The Sherman-Denison Metropolitan Planning Organization recently received an update on proposed changes that could reduce the organization’s Category 2 funding through the Texas Department of Transportation from $7.9 million per year to about $6 million per year.


The update comes following discussions and a vote by the 25 members of the Association of Texas Metropolitan Planning Organizations, also known as TEMPO, regarding the allocation of Category 2 funds between the organizations. Following nearly a year of debates, TEMPO voted to recommend the approval of a formula based on recommendations by the SDMPO.


“We are, of course, not receiving as much money as we are currently are,” SDMPO Executive Director Clay Barnett said. “But we are receiving the most from that series of distributions that was created.”


Grayson County Judge Bill Magers, who serves on the SDMPO Policy Board, asked whether the reduction in funding would affect any projects, including work along FM 691 and Spur 503, that have already been placed in the SDMPO’s ongoing plans. Barnett said the changes, if approved, would not go into effect until after 2022 and would not affect these or other upcoming projects.


Despite passing this funding hurdle, Barnett said there are several other factors that could affect the future allocations for the SDMPO. Among the larger factors is the upcoming 2020 census, which Barnett said could result in the creation of two additional MPOs based on population. Additionally, there have been calls for the merger of some MPOs into larger organizations.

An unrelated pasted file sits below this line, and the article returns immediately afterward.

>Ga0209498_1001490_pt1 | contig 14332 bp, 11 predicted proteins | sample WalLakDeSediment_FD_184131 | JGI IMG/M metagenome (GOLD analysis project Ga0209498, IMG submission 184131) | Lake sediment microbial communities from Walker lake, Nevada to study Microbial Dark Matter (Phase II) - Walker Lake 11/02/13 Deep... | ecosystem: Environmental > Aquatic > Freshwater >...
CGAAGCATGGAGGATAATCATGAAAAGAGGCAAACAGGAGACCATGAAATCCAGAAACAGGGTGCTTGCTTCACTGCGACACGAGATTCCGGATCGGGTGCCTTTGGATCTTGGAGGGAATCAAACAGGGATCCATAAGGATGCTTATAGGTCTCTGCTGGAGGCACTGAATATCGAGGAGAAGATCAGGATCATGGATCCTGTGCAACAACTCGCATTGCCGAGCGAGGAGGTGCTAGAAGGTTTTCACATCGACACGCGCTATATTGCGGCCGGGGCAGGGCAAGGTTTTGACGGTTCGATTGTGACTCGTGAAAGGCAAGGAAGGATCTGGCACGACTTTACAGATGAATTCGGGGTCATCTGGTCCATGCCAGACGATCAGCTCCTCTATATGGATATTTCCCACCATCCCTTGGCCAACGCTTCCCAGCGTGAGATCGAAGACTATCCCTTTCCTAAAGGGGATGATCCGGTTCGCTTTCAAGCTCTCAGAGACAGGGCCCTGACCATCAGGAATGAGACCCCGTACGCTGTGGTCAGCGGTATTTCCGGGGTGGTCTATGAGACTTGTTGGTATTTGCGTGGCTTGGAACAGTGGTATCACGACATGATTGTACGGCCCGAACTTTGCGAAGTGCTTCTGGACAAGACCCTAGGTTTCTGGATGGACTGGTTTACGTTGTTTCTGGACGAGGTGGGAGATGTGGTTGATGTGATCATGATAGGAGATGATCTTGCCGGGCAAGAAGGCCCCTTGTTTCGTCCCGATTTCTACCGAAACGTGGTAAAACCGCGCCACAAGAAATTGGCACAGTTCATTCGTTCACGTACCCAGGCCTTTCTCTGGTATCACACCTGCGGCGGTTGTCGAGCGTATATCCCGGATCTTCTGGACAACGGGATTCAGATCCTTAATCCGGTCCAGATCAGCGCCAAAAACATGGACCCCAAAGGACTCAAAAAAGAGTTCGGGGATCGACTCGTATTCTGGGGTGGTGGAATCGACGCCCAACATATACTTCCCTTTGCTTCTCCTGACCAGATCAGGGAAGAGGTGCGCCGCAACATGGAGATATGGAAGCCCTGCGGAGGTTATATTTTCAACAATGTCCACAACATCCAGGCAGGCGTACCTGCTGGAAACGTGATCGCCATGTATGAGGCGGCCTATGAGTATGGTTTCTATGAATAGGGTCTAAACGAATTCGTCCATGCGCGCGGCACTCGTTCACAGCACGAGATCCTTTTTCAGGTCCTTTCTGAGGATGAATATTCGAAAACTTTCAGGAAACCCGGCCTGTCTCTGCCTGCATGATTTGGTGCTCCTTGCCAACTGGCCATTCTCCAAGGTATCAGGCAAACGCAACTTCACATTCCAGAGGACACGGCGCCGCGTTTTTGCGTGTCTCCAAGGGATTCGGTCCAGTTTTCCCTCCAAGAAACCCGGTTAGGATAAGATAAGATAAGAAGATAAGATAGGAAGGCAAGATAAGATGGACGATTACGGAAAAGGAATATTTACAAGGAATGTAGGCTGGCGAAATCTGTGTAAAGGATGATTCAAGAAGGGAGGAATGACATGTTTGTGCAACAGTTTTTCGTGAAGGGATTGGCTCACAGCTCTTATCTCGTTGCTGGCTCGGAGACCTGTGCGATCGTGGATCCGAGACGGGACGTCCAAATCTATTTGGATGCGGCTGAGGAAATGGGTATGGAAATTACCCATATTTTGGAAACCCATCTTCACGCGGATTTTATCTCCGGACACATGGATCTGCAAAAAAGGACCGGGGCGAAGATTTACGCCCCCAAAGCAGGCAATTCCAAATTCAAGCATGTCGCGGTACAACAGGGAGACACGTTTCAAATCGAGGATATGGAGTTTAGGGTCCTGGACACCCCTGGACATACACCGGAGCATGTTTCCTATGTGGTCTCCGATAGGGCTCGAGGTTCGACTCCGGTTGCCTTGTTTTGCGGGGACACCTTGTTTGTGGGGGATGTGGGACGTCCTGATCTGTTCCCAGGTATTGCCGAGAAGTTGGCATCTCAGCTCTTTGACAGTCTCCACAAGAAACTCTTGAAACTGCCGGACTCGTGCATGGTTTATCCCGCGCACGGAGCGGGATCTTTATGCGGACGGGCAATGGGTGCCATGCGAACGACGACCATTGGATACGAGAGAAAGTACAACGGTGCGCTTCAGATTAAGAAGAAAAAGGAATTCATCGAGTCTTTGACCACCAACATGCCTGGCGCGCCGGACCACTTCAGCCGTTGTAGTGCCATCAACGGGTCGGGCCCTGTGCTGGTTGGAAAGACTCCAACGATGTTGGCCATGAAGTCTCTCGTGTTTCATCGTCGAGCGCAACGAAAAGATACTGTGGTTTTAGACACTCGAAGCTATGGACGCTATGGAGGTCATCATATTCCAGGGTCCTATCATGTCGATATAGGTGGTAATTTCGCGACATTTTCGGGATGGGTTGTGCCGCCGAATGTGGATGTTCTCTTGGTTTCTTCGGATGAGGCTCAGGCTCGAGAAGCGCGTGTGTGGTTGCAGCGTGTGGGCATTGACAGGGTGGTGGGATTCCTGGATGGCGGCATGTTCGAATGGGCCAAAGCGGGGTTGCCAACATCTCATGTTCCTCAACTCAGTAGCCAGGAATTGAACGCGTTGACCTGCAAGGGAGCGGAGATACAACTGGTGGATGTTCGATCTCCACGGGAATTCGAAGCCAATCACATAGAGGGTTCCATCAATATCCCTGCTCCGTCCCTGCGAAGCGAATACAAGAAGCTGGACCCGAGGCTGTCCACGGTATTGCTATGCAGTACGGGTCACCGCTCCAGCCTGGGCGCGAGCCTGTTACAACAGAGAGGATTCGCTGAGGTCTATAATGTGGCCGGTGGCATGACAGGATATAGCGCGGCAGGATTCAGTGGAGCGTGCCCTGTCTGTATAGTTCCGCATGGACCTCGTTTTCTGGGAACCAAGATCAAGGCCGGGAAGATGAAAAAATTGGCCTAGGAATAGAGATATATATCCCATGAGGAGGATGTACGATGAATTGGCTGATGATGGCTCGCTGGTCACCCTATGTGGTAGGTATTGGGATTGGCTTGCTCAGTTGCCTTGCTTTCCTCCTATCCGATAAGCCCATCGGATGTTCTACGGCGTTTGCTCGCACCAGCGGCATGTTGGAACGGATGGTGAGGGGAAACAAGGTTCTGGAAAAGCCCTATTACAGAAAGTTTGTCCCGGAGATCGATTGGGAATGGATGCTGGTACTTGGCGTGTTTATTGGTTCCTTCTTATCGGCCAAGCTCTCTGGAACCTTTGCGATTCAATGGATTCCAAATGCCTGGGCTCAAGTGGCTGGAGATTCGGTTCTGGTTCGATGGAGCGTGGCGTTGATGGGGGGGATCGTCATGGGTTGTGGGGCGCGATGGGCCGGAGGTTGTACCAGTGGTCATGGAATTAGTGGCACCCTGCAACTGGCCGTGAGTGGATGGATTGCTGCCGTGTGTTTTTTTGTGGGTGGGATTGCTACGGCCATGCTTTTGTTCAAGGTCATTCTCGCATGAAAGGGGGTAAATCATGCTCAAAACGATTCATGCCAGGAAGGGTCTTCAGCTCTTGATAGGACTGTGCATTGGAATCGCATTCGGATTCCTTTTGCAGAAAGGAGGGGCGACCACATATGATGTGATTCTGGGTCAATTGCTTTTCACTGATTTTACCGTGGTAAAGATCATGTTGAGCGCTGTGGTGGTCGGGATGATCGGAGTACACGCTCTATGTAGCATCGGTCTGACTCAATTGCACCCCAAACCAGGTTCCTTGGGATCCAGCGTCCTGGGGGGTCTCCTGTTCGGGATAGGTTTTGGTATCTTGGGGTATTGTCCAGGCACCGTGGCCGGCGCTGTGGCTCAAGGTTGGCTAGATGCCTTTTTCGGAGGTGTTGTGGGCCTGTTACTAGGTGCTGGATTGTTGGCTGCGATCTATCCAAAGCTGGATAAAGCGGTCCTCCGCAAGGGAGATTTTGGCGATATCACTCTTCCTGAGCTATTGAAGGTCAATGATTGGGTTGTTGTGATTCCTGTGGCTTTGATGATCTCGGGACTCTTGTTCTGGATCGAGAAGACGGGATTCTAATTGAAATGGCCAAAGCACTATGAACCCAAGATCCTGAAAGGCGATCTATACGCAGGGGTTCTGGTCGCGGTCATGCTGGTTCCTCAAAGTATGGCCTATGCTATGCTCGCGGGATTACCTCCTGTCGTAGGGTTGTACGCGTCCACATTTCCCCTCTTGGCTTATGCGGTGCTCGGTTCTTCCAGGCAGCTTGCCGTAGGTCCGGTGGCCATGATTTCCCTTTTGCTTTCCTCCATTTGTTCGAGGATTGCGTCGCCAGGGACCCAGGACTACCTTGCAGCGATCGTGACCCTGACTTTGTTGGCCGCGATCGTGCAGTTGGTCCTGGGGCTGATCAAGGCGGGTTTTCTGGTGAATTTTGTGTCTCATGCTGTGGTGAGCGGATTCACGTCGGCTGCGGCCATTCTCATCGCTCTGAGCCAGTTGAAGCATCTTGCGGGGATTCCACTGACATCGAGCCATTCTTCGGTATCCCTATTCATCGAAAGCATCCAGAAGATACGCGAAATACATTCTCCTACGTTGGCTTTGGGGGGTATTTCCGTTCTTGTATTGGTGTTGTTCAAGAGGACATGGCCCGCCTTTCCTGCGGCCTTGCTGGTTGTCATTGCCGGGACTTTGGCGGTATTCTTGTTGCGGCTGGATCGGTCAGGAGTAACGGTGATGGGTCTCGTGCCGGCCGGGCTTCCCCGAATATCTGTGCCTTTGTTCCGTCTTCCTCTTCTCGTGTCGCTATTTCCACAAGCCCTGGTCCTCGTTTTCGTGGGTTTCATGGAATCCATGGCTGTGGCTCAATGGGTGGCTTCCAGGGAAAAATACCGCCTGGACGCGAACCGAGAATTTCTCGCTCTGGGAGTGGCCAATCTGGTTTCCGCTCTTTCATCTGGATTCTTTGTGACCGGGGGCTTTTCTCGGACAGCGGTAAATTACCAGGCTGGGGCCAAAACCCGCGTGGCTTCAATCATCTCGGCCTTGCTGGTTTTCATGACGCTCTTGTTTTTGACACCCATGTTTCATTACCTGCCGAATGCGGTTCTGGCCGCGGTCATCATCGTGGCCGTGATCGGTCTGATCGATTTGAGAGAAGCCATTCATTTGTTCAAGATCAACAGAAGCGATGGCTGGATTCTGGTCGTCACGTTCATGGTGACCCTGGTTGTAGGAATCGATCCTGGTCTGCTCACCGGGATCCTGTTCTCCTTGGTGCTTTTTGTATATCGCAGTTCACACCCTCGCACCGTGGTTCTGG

Finally, there will be two legislative sessions that could also lead to changes before the proposed allocations are scheduled to go into effect.


Talks on adjusting the distribution rates started in late 2016 following moves by six of the larger MPOs to put more weight on population or other criteria that would favor more urban areas. While this would increase the share for many larger communities, Barnett said it would adversely impact many of the smaller areas, including the Sherman-Denison area.


Barnett said the proposed distribution was more balanced and based a variety of criteria. Prior to the negotiations, the previous allocations were based on eight weighted criteria, including congestion. Previously, Barnett said a focus on almost any of the other criteria would result in a funding increase for the SDMPO.


Since discussions in mid-2017, Barnett said several other plans had been proposed. Of those, Barnett described the “San Antonio plan” — a formula based heavily on congestion — as the worst scenario for the SDMPO. The discussions culminated in a June meeting dedicated entirely to deciding a preferred allocation.


“After four hours, right before lunch, we settled on the consensus we settled on roughly a year ago,” Barnett said.


Following the vote, Barnett said the recommendation will be taken to the Texas Transportation Commission, who oversees TxDOT, for final approval.